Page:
TerraCotta Wine Bistro – Santa Fe, New Mexico

The TerraCotta Wine Bistro in Santa Fe

Wine is constant proof that God loves us and wants us to be happy.”
~Benjamin Franklin

In the 1960s, denizens of the fruited plain weren’t nearly as savvy about the fruit of the vin as they are today. Impressionable youth who tuned in every Sunday for Championship Wrestling from Albuquerque’s Civic Auditorium, for example, had the impression from Roma Wine commercials that all wine was served in large jugs. It really wasn’t far from the truth. Back then, a significant portion of wine production across the fruited plain was indeed destined for a jug. Another high percentage of wine would earn the ignominious distinction of being called “bum wine.” Sporting such brand names as Thunderbird, Mad Dog 20/20 and Boone’s Farm Strawberry Hill, bum wines were considered “bottom of the barrel.” Consumers (quite often dipsomaniacs or teenagers) often shielded their bum wine purchases from the “decent public” in brown paper bags.

Fast forward five decades and America has become a nation of oenophiles—lovers and connoisseurs of wine–surpassing France as the world’s largest market for wine every year since 2013 (although on a per capita basis, the average French person still consumes about five times more wine than the average American). According to Wine Enthusiast, the preferred wines of contemporary America are no longer poured from a jug, but served in a glass as an accompaniment to a dinner meal. Not only are higher-end aficionados of wine dining out more often, statistics indicate they are spending around 25-percent more on wine when they do.

Front Dining Room

In 2014, Business Insider published statistics depicting wine consumption across the United States. The Land of Enchantment ranked 30th with an annual per capita consumption of 6.9 liters (about 1.82 gallons) while the nation’s capital was found to be the most prolific at 25.7 liters per capita. What is significant and surprising about New Mexico’s middle-of-the-road ranking is that the very first grapes planted for wine in the new world’s soil were sown and reaped at an Indian pueblo just south of modern day Socorro. Even more surprisingly, those grapes were planted in defiance of Spanish Law which, to protect the Spanish agriculture industry, forbade the exportation of Spanish grape vines.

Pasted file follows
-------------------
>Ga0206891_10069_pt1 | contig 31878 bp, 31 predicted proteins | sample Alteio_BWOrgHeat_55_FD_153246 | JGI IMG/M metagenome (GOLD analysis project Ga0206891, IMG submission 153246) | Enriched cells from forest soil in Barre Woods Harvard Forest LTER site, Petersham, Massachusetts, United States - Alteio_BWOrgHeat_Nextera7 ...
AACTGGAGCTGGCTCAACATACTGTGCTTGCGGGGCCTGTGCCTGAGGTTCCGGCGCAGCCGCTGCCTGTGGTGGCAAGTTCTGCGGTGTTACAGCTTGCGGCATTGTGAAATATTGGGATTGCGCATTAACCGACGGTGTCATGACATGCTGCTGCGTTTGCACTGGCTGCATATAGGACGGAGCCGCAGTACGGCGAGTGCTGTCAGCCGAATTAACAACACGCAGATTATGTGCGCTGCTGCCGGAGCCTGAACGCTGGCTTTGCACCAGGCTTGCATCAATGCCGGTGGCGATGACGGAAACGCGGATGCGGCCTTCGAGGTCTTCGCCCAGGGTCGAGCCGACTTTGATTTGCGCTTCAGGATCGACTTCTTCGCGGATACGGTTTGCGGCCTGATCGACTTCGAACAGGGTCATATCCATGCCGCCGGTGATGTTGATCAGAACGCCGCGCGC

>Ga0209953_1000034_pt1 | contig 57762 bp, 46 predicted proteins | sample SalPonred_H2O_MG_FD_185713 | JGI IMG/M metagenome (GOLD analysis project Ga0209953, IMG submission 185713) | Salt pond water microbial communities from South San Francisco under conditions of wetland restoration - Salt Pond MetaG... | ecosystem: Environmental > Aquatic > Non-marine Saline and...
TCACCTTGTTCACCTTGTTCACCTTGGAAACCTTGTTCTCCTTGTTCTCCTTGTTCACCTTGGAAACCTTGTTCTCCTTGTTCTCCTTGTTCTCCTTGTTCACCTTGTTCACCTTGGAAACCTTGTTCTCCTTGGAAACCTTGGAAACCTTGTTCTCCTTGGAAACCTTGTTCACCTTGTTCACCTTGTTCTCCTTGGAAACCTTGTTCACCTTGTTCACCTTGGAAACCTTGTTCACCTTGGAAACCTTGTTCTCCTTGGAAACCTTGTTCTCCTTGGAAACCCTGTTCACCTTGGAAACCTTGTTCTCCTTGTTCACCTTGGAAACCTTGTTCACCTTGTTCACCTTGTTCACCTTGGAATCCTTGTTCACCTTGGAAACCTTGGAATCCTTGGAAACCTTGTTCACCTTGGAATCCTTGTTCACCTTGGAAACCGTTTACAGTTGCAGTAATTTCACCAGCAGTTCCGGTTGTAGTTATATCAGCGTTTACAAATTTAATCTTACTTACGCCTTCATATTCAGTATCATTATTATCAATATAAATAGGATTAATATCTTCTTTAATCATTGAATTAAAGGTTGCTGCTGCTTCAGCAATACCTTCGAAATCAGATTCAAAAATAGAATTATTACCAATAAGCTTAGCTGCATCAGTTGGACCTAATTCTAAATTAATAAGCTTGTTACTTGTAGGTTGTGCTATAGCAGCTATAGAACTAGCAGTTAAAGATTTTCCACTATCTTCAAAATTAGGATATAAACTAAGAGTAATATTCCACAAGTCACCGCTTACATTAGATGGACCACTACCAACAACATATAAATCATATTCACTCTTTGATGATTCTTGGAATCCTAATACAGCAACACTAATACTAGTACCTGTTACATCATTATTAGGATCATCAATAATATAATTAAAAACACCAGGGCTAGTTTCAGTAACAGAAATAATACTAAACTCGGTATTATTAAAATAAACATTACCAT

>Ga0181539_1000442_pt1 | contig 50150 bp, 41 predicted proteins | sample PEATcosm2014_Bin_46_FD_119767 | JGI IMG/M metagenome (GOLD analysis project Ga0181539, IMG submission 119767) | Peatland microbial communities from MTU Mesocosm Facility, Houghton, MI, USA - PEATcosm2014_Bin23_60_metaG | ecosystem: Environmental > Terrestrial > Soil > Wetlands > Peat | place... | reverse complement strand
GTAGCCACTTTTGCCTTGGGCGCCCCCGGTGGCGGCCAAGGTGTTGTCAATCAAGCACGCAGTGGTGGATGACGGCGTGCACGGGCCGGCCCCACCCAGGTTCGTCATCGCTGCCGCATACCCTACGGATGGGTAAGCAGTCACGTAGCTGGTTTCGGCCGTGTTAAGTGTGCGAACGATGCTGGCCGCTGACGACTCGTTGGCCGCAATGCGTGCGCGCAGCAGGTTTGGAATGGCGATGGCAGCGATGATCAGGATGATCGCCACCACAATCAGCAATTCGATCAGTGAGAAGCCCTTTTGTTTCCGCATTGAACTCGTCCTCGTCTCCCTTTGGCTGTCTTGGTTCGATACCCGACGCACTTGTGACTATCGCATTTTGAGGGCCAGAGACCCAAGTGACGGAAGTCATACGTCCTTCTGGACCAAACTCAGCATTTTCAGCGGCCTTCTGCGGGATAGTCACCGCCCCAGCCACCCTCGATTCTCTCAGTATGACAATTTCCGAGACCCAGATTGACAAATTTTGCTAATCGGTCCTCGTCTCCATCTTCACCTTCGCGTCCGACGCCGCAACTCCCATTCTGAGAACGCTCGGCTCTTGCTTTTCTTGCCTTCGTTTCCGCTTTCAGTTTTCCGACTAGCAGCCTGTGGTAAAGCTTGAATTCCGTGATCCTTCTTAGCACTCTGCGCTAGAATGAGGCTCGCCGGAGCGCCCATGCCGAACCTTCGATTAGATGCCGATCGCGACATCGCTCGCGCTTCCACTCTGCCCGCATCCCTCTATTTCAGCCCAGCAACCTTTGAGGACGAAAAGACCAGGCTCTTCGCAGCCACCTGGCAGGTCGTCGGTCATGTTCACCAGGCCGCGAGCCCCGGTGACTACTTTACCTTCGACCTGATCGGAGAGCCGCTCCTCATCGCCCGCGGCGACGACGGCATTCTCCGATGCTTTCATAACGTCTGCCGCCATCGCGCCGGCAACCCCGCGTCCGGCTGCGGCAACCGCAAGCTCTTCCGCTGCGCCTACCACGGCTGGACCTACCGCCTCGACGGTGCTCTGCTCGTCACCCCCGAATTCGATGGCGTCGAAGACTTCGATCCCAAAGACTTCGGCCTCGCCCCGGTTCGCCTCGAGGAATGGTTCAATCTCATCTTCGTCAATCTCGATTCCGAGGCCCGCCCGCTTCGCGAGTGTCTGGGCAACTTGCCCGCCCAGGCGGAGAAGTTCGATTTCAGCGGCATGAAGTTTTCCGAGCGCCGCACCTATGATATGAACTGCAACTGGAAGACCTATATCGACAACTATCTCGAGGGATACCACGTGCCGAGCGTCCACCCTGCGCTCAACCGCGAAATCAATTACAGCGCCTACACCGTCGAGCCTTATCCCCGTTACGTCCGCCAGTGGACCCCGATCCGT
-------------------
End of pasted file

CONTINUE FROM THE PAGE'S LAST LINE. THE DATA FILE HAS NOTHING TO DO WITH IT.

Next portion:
Before grape vines were planted in New Mexico, Franciscan monks had wine shipped from Spain, a costly expenditure considering the nearest supply was several months distant. Central to the daily mass was wine which monks transformed into the blood of Christ. New Mexico State’s College of Agricultural, Consumer and Environmental Sciences describes the sacramental wine as “light pink in color” with a “sherry-like taste.” The wine was “18% alcohol and 10% sugar.” Ironically, like many wines of the 1960s, Spanish wines of colonial times was transported in jugs. Unlike wines of the 1960s, the jugs were sealed with a glaze that contained lead which leaked into the wine.

Back Patio is very Dog Friendly

Today, according to Wine Country New Mexico, “New Mexico remains a vibrant wine region containing an incredible variety of vineyards, wineries and tasting rooms amidst the low and high-desert vistas of the state.” Many of the high-quality wines produced in the Land of Enchantment have not only earned acclaim from top critics, the state’s wineries have an annual economic impact approaching $100 million. Having earned many prestigious accolades, New Mexico’s wines continue their meteoric rise on the national and international wine stages.  With a burgeoning craft beer industry and a thriving wine industry, New Mexicans who consider themselves both oenophiles and cerevisaphiles are indeed blessed.

Scottish novelist and poet Robert Louis Stevenson once said, “wine is bottled poetry.” Be that the case, the jugged wine of yore is the type of poem which may have begun “There once was a lady from Nantucket…” Finding a poem which fits contemporary wines is a greater challenge because just as every wine has its own unique flavor profile, each of us is a unique, inimitable individual whose own memories and senses of taste and smell influence our opinion of a wine. Rare and privileged are individuals whose palates are able to discern subtle nuances in the aromas and flavors of a wine—those, for example, who can detect notes of oak, fig, fresh roses and crushed berries.

Sage Bakehouse Rolls

Not only does wine delight oenophiles with olfactory, gustatory and trigeminal sensations, wine offers several surprising health benefits as chronicled by blogger extraordinaire Jen Miller in her fun feature 15 health benefits of wine according to science.  Jen points out that while “popping open the cork while the velvety oaked aroma fills the air and flowing effervescent liquid comes out from the bottle gives excitement to everyone,”  wine supports longevity of life, heart health, diabetes reduction, anti-cancer effects and more.  Wine truly offers a panacea for what ails us.